By Natalia Drozdiak
BRUSSELS -- In a bid to win European Union antitrust approval of its $26 billion acquisition of LinkedIn Corp., Microsoft Corp. has proposed concessions that would allow rival professional social networks access to its Outlook programs, according to people familiar with the matter.
After the merger, the people said, rival networks would have access to Microsoft's Outlook add-ins program -- which allows third-party tools to integrate with Outlook -- and Outlook APIs -- or application programming interface, which allows discrete programs to communicate with one another. Some of the networks already have access to those Outlook programs, they added.
Microsoft's Outlook offers email and calendar management.
Among other things, the measures proposed by Microsoft would allow for the display of profiles from other sites besides LinkedIn, such as German business-professionals network XING, in an Outlook calendar entry of a meeting between two or more people.
In addition, Microsoft has pledged to allow computer manufacturers such as Dell Inc. and Hewlett Packard Enterprise Co. to disable the LinkedIn shortcut on desktop devices, the people said. In an earlier EU review, Microsoft had to take steps after antitrust regulators in 2004 condemned it for bundling products into its Windows software.
None of the remedies, however, would offer rivals direct access to LinkedIn's pool of data -- a condition Salesforce.com Inc., which lost out to Microsoft in bidding for LinkedIn, has pressed for publicly. No outside entity currently has unlimited access to LinkedIn's data trove.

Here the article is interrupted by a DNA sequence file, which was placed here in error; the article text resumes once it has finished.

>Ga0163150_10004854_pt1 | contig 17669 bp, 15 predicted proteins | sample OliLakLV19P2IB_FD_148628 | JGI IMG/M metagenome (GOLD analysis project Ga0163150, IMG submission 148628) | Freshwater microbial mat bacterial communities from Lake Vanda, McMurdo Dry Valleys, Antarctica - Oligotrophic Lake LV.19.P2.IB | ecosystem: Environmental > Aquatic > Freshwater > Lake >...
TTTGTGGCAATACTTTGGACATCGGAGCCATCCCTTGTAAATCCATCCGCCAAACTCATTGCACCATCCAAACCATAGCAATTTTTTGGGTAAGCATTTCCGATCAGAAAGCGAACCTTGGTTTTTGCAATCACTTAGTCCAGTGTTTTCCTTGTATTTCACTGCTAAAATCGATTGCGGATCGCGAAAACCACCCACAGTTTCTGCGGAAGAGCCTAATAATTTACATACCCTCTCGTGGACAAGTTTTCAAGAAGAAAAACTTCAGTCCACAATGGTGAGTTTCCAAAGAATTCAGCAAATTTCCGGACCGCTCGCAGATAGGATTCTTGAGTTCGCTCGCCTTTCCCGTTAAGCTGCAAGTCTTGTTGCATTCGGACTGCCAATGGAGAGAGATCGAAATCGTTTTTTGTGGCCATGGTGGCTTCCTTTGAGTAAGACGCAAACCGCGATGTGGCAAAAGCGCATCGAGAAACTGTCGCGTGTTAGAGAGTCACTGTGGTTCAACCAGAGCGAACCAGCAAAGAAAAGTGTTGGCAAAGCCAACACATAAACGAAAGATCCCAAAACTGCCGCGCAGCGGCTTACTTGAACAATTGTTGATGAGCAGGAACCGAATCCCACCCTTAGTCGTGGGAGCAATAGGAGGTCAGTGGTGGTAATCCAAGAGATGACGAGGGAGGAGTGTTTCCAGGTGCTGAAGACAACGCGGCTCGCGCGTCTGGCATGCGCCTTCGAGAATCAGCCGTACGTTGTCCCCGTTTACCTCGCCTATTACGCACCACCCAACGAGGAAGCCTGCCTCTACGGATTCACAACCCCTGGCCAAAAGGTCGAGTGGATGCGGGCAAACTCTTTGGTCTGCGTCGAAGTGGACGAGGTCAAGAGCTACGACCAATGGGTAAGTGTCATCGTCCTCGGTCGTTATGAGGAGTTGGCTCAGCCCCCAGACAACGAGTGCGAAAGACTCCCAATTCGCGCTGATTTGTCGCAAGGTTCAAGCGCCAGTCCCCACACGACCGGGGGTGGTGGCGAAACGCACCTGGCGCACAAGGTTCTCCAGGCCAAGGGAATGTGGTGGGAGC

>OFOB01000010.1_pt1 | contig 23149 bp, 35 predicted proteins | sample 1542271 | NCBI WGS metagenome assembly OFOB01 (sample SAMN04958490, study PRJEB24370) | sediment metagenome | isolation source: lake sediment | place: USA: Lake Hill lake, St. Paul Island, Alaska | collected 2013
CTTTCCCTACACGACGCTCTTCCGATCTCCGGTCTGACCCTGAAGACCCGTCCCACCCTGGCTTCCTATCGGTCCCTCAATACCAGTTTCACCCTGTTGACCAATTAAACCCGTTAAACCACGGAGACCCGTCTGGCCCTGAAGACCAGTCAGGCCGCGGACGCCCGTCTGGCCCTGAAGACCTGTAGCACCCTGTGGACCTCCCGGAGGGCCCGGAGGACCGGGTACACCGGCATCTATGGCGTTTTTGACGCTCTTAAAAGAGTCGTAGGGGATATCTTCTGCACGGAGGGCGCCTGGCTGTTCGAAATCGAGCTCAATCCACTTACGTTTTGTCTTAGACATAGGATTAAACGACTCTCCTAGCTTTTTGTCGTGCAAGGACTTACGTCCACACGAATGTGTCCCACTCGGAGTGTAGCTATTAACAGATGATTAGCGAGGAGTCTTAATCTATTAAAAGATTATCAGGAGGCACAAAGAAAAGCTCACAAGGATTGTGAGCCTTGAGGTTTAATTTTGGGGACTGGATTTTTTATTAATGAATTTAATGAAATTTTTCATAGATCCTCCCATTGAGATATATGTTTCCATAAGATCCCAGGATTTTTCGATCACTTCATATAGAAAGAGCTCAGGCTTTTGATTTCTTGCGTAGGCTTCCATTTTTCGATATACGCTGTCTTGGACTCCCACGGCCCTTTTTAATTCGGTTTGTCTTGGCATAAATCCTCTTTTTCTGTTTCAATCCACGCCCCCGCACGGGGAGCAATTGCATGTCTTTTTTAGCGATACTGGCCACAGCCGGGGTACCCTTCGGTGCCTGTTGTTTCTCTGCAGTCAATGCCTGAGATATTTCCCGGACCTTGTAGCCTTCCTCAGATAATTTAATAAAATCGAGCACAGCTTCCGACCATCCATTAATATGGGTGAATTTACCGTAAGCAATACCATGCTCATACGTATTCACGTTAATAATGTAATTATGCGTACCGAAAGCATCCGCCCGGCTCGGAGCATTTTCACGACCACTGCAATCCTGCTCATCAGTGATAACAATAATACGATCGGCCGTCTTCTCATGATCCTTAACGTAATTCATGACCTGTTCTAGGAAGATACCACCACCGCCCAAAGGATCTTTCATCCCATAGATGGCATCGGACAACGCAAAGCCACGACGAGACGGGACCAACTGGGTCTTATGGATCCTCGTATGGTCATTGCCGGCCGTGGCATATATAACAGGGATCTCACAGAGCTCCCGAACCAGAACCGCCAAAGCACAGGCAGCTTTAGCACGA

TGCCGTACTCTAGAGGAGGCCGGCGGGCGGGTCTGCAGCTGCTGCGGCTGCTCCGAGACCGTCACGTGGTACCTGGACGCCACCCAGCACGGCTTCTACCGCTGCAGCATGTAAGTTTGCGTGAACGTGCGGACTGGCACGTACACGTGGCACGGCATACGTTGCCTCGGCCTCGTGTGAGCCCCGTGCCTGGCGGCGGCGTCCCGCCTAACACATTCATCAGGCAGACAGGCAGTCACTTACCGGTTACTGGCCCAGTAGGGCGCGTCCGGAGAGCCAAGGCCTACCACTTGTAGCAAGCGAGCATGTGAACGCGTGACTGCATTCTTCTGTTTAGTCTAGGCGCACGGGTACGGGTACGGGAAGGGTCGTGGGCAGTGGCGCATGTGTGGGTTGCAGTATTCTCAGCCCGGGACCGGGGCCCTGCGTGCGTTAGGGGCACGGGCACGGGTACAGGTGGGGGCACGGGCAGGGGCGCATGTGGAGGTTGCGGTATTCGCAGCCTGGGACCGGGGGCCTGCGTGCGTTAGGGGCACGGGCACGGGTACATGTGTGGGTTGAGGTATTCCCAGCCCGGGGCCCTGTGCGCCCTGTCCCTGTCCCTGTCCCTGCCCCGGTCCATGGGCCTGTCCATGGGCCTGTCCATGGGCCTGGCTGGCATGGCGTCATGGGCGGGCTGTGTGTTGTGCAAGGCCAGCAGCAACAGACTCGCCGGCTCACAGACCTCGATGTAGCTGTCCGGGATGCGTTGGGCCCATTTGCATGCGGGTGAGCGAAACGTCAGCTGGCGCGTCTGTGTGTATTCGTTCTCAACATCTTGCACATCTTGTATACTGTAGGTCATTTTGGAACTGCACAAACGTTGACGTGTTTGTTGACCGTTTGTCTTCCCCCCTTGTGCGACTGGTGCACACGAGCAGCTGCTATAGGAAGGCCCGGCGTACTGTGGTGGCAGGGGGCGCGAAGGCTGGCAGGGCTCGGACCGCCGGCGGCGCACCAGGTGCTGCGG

Microsoft announced its deal with LinkedIn in June and aims to close the transaction this year. Regulators in the U.S., Canada, and Brazil have cleared the acquisition.
The European Commission, the bloc's antitrust regulator, has sought comment from rivals after Microsoft submitted the concessions on the acquisition last week. Following the submission, the EU extended its deadline to Dec. 6 to complete its review of the merger. That could be extended further if the regulator still has concerns about the deal and decides to open an in-depth investigation.
The EU's antitrust authority, which has said it would scrutinize mergers involving large amounts of data more closely, sent out questionnaires to rivals in October posing questions about the rough value of LinkedIn's data and whether rival sites can replicate it.
Microsoft has argued that much of the user data on LinkedIn is also available on other social-media sites, such as Facebook Inc., and that Facebook in particular should be considered as part of the same market in the EU's review process.
However, Salesforce continues to press for regulatory scrutiny. "We believe this deal raises significant antitrust and data privacy issues," said Burke Norton, Salesforce's chief legal officer.
Mr. Norton wrote in an October blog post that the issue is not whether Microsoft allows other service providers to integrate their offerings with its products and services, but "the much richer and irreproducible interactivity data, or metadata, to which Microsoft alone will have access." Microsoft's exclusive access to that information, Salesforce contends, will confer an unfair advantage over competitors.
--Rachael King contributed to this article.
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(END) Dow Jones Newswires
November 22, 2016 13:28 ET (18:28 GMT)
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